By Rick Charbonneaux
“I have strength for all things in Christ Who empowers me.” Philippians 4:13
Here is a story of a man who befell what the nation had dreaded the most would happen to their loved ones, and who was given strength through his weakness by turning to help others in the same situation. A strength that stayed with him all the way to the White House.
Franklin Roosevelt was man who was going places. Married with five children and touting a powerful family name and fortune, he had even been nominated as candidate for Vice President for the 1920 National election (losing to Coolidge and Harding). He was the current Assistant Secretary of the Navy and was highly regarded and favored in the public’s eye.
It seemed that all was coming into position to assure him a promising future. Almost..
Although he had contracted the Spanish Flu in 1918 and had survived, during August of 1921, he was stricken with poliomyelitis, for which there was no cure.
To become one of what society called “the polios” was a major set back to any further political ambitions, because the voting public of the 1920’s did not want any “weakness” in its duly elected officials, and polios were seen as someone to pity and not as leaders.
Coming to grips with his new situation, he looked to an old treatment center located at Bullochville, GA in hopes of strengthening his weakening leg muscles.
What he found there in those “healing waters” was to restore his confidence in himself through his helping of others in his same situation.
Further, he did not feel ashamed there to have his dwindling legs exposed during therapy, nor did he have to wear his leg braces inside his slacks as he had in order to keep them hidden from the public.
Franklin could even stand on his own two feet in the pools, unassisted for the first time in three years, and only needing to hold onto a rope handrail to do so.
He felt great, re-energized and re-purposed, and he felt normal for a while. From his new found “strength from weakness” he personally helped a great many of his “fellow polios” to regain their self-respect and confidence and to accept their situation.
So taken with place was he that he decided to buy it and to develop it into a first-rate clinic. With his energy and vision, and with the greater share of his inheritance (sold for $195,000.00), Franklin did exactly that* and renamed the little town: “Warm Springs”. When fully staffed and functional, the modernized therapy center became a welcoming harbor of hope for people all over the nation.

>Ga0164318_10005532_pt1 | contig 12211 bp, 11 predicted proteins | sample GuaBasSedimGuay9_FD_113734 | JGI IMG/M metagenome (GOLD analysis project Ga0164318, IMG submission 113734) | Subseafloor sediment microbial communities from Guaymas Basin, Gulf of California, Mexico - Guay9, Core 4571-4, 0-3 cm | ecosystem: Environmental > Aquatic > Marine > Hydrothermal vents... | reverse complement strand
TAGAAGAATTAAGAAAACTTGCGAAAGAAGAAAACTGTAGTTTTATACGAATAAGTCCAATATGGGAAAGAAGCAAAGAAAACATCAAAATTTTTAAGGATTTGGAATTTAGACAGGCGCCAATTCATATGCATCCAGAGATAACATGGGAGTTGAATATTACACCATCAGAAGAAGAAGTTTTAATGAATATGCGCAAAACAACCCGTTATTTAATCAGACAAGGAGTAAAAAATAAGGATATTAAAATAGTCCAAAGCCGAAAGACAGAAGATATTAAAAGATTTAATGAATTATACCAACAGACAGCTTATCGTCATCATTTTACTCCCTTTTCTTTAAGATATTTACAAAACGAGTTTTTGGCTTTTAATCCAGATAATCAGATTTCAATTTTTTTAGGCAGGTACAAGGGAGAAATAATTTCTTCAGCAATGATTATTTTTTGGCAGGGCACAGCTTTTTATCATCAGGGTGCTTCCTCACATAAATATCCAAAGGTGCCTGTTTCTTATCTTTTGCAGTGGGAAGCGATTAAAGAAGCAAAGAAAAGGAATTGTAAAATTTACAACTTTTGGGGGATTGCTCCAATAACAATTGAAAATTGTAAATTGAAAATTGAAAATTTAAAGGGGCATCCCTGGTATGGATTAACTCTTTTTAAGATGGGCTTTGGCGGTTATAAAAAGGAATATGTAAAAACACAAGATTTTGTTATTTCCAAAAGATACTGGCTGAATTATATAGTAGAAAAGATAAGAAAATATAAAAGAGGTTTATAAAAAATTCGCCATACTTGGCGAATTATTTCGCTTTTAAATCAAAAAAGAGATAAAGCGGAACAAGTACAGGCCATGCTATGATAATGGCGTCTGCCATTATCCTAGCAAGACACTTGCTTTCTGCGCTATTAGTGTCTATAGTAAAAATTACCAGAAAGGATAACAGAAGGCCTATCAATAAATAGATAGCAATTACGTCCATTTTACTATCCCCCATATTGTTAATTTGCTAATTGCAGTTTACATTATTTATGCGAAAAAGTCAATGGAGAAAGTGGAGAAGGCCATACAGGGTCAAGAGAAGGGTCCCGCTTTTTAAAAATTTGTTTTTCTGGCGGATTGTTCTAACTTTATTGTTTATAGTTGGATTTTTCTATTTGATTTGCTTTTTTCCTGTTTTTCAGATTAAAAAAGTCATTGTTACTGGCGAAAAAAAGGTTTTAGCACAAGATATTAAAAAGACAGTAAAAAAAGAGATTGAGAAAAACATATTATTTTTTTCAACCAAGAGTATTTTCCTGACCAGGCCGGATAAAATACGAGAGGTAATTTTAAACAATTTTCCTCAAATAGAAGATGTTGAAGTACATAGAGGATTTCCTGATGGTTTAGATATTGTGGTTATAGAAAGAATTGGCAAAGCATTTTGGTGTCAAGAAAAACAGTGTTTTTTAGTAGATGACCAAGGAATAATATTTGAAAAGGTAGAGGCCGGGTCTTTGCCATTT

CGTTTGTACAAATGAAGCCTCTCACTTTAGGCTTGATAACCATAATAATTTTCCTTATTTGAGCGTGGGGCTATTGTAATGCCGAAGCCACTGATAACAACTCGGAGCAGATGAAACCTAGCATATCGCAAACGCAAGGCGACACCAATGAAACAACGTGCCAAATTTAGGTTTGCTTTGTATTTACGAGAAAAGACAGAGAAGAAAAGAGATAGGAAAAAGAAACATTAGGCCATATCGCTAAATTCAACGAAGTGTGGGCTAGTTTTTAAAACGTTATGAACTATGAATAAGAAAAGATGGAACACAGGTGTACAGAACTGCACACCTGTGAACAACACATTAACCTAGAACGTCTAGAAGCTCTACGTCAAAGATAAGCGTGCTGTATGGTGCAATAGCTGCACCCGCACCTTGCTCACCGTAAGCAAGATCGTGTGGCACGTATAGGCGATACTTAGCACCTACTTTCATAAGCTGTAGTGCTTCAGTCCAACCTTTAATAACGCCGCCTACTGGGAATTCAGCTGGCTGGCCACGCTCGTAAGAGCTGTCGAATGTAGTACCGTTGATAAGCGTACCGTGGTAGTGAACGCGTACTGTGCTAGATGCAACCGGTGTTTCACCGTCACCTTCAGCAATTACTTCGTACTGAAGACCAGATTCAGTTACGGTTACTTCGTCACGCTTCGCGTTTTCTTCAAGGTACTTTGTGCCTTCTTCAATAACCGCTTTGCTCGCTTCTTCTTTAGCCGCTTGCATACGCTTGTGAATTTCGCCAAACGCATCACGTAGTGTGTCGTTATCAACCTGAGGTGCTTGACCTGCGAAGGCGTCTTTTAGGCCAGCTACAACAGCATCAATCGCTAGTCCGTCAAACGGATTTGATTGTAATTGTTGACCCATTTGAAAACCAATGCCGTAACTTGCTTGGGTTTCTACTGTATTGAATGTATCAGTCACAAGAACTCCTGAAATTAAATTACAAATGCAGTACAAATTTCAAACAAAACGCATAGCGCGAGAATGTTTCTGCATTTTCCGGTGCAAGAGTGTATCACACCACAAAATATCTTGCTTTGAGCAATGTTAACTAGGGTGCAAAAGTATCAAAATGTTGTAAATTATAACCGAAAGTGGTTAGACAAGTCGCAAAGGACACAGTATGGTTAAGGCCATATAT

Aside from receiving therapy himself, Franklin gave as much of his time and energy to other patients as he could and was soon to be called “Old Doctor Roosevelt”. It was a title which he gratefully accepted and was also known as the “Vice President of Picnics and Fun” for the many outings he hosted for all who to come along, especially those who needed encouragement.
Franklin lifted a lot of spirits and hopes and accomplished much very meaningful good in helping so many others. In turn, they had made him feel whole again and good about himself. He wanted the best for them and had made that the goal of every member of his large staff of therapists and orderlies.
When divine destiny started its events that placed Franklin as President of the United States in 1933, he had already created a foundation for Warm Springs in 1927 (The Georgia Warm Springs Foundation) and visited whenever he could, enjoying every minute with his fellow polios.
As he later led a nation as President through the Great Depression and World War Two, Franklin tried to give a suffering people a new sense of self worth too, just as Warm Springs had done for him.
Franklin Roosevelt was just one of the countless individuals who are placed to help others, but his story is our story too, for when we help and encourage others, we in turn help ourselves, and together we bring hope to each other (and the Gospel and a little fun too!). For those who walk by God’s Word and Will, it is a story that never ends.
Note: Franklin Roosevelt’s death at Warm Springs – Franklin returned to Warm Springs for the final time while President, to get some “good rest and sleep”, as he had become extremely exhausted. During the afternoon of April 12, 1945, while resting there in his cottage, he suffered a extremely painful and fatal cerebral hemorrhage, passing away at age 63.
Reflection: There are few powers as restoring as the “strength in weakness” that is bequeathed of God upon those He favors for His purposes.
Quote – “Physical strength can never permanently withstand the impact of spiritual force.” .. Franklin D. Roosevelt, US President and lifelong Episcopalian and member of the vestry.
* “THE ROOSEVELTS – An Intimate History, by Geoffrey Ward and Ken Burns, Knopp Publishing – 2014, p. 258
Rik Charbonneaux is a retired NE Iowan who loves all of God’s creatures.
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